There was never a public health order telling Donnie Hamilton he had to close his two stores in Yarmouth, N.S., but the businessman decided to do it anyway when a state of emergency was first declared in the province in March.
“I closed because the government was telling us to stay in and I wanted to comply with them,” he said in an interview.
With the rallying cry of stay the blazes home ringing throughout the province, Hamilton didn’t see the sense in making his five employees come into work at his two Main Street shops, which sell clothes and athletics wear.
But that’s meant no revenue from the businesses for close to two months and Hamilton said he’s frustrated that as government assistance programs have been announced, there hasn’t seemed to be much in the way of help for small retail.
“Retail is supposed to be one of the largest employers that there is and if they want the economy to get back on track, you would think they would make sure that retail has to be there,” he said.
A new $110-million regional relief recovery fund announced by the federal government on Wednesday, partially targeted at “main street businesses” in small Atlantic Canada communities, could help Hamilton’s situation. But he’s far from alone in these uncertain times.
Jordi Morgan, Atlantic vice-president of the Canadian Federation of Independent Business, said many businesses are reporting dramatic drops in revenue and need more help to survive the economic toll COVID-19 is taking on them.
In some cases, public health orders have prevented businesses from being allowed to open or drastically curtailed their ability to operate. Then there are cases such as Hamilton’s, where it simply hasn’t made sense to be open because customers are staying home.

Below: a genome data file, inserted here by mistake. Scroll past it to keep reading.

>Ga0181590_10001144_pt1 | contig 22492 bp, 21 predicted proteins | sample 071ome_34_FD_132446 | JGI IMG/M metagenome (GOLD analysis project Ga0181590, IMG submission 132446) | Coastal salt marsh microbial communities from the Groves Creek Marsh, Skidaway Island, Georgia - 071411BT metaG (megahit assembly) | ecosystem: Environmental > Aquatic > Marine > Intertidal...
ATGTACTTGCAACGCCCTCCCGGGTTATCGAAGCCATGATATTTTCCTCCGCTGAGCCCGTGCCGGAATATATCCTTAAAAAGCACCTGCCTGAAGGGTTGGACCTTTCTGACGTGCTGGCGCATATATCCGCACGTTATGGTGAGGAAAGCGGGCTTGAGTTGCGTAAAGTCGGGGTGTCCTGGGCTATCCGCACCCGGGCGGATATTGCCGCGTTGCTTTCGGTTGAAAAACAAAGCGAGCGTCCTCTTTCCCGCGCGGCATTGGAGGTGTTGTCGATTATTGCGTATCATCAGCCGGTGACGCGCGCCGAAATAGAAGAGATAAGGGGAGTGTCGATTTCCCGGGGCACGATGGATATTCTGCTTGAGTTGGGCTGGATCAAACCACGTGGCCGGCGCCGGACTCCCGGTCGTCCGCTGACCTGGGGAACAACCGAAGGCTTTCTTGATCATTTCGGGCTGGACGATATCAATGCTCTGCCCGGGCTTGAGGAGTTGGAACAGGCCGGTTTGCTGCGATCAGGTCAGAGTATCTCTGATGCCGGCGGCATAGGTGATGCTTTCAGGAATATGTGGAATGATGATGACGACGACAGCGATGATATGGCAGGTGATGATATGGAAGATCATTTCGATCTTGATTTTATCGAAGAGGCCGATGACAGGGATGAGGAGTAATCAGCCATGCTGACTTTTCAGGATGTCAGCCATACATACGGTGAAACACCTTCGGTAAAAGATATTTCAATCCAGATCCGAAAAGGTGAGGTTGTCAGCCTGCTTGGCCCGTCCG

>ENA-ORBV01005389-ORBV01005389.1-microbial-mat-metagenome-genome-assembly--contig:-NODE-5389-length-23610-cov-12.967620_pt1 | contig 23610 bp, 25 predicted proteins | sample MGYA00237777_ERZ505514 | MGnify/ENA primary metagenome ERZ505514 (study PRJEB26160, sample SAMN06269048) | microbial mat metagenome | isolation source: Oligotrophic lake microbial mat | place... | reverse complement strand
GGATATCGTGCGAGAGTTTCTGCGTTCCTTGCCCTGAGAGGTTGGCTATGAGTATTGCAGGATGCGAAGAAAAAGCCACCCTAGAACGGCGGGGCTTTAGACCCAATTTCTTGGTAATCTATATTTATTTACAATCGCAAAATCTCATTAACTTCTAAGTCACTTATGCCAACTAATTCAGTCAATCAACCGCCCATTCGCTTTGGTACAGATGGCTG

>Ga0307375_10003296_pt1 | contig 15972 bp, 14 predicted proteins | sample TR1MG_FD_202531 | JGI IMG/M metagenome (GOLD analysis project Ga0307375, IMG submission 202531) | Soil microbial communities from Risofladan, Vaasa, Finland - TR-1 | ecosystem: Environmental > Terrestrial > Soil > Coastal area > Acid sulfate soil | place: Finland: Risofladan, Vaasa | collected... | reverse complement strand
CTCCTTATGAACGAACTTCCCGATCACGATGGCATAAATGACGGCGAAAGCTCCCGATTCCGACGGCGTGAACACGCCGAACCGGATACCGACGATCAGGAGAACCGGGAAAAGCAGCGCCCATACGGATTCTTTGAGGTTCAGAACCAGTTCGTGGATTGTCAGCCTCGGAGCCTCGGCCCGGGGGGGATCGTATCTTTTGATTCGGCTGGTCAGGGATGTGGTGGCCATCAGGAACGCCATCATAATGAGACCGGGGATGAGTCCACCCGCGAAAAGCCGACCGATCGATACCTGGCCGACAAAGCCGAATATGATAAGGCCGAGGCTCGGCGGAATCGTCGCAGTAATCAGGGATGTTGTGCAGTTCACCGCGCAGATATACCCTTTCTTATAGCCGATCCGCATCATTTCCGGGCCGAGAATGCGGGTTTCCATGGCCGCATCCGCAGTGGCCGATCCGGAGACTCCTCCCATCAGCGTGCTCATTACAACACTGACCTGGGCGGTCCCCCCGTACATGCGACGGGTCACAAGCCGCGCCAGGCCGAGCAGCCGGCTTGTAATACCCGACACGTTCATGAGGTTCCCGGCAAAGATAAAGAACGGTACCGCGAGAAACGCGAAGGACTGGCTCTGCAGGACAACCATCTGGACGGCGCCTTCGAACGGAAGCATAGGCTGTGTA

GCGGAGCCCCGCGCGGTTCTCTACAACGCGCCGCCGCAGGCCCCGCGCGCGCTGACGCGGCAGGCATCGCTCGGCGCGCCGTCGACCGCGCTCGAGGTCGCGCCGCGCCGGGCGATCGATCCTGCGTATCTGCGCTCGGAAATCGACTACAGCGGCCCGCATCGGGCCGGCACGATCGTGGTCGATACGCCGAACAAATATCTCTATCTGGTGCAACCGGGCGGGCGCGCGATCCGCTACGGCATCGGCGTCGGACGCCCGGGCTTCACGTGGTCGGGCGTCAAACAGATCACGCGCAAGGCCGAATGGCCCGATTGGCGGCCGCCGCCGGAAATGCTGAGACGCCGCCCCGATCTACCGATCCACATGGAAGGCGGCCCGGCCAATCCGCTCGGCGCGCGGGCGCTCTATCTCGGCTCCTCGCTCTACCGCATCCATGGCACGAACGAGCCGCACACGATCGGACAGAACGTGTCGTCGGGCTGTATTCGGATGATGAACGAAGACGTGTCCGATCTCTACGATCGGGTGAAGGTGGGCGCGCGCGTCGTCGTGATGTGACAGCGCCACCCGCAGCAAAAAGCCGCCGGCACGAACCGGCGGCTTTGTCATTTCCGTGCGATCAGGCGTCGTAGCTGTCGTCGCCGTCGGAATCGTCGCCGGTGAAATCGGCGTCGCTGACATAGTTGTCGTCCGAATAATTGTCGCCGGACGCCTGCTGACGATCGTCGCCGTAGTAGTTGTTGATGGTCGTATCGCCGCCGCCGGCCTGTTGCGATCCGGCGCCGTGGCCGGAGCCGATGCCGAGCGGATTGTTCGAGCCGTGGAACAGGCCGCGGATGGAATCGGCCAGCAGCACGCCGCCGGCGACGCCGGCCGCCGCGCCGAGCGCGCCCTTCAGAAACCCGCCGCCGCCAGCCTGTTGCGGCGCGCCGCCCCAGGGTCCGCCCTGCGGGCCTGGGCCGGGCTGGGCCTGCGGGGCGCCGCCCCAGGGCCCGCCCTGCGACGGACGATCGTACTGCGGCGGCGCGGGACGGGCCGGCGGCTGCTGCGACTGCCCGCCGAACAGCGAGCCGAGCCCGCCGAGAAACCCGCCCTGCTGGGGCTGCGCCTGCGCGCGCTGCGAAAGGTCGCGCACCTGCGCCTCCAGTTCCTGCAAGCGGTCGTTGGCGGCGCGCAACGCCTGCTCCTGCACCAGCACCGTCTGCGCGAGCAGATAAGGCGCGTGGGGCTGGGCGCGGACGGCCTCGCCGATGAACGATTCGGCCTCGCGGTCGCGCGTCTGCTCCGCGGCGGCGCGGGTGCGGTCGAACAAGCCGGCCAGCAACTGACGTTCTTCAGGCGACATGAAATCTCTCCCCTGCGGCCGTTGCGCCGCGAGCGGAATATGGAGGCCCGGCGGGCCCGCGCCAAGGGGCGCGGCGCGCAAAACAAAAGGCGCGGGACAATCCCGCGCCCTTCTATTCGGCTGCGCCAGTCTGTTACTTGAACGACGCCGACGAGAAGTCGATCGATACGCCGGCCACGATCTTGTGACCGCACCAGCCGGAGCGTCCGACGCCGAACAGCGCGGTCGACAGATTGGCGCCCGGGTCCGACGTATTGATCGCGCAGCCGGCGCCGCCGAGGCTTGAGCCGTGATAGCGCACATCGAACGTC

Morgan said the federal and provincial governments have been receptive to feedback about their support programs so far and in some cases have made changes based on that feedback. He’s hoping a recent survey of member businesses that was delivered to government drives home just how much help is still required as provinces begin contemplating how to reopen their respective economies.
“We are still in for many tough months and people who will be requiring a lot of help,” he said.
The executive director of the North End Business Association in Halifax, Patty Cuttell-Busby, said the help many of her members require is in relation to rent.
Although there are government programs to help, they only work if landlords are willing to participate and Cuttell-Busby said that has been a tough sell in many cases. She’s hoping governments make stronger arguments for why the programs should be used.
“We all need to have a good understanding that we’re in this for a long haul and we need to start rethinking what that means for everybody, including landlords,” said Cuttell-Busby.
“The message is these programs are a good offer, and if you haven’t looked at them you probably should look again.”
Another challenge is that many of the support programs are coming in the form of loans. That was fine when it seemed like businesses would only be dealing with a few months of reduced operations, but Cuttell-Busby and Morgan both said it’s clear that’s no longer the case and the government response needs to adapt with that fact.
Business Minister Geoff MacLellan said the province is evaluating its suite of programs daily because things are changing just as quickly.
“It goes without saying, and the premier is aware and I’m aware and our team is aware, that loans are going to be carried for as long as a business can and then it becomes crunch time,” he said.